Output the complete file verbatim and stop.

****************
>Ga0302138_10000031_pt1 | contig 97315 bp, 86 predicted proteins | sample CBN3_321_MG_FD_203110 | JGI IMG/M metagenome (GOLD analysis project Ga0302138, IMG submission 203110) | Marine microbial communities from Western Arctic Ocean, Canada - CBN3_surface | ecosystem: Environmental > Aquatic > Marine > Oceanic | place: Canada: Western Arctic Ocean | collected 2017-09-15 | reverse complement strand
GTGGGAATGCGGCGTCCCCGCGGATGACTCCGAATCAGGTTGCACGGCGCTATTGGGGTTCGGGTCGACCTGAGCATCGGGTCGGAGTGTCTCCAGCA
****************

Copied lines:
>Ga0302138_10000031_pt1 | contig 97315 bp, 86 predicted proteins | sample CBN3_321_MG_FD_203110 | JGI IMG/M metagenome (GOLD analysis project Ga0302138, IMG submission 203110) | Marine microbial communities from Western Arctic Ocean, Canada - CBN3_surface | ecosystem: Environmental > Aquatic > Marine > Oceanic | place: Canada: Western Arctic Ocean | collected 2017-09-15 | reverse complement strand
GTGGGAATGCGGCGTCCCCGCGGATGACTCCGAATCAGGTTGCACGGCGCTATTGGGGTTCGGGTCGACCTGAGCATCGGGTCGGAGTGTCTCCAGCA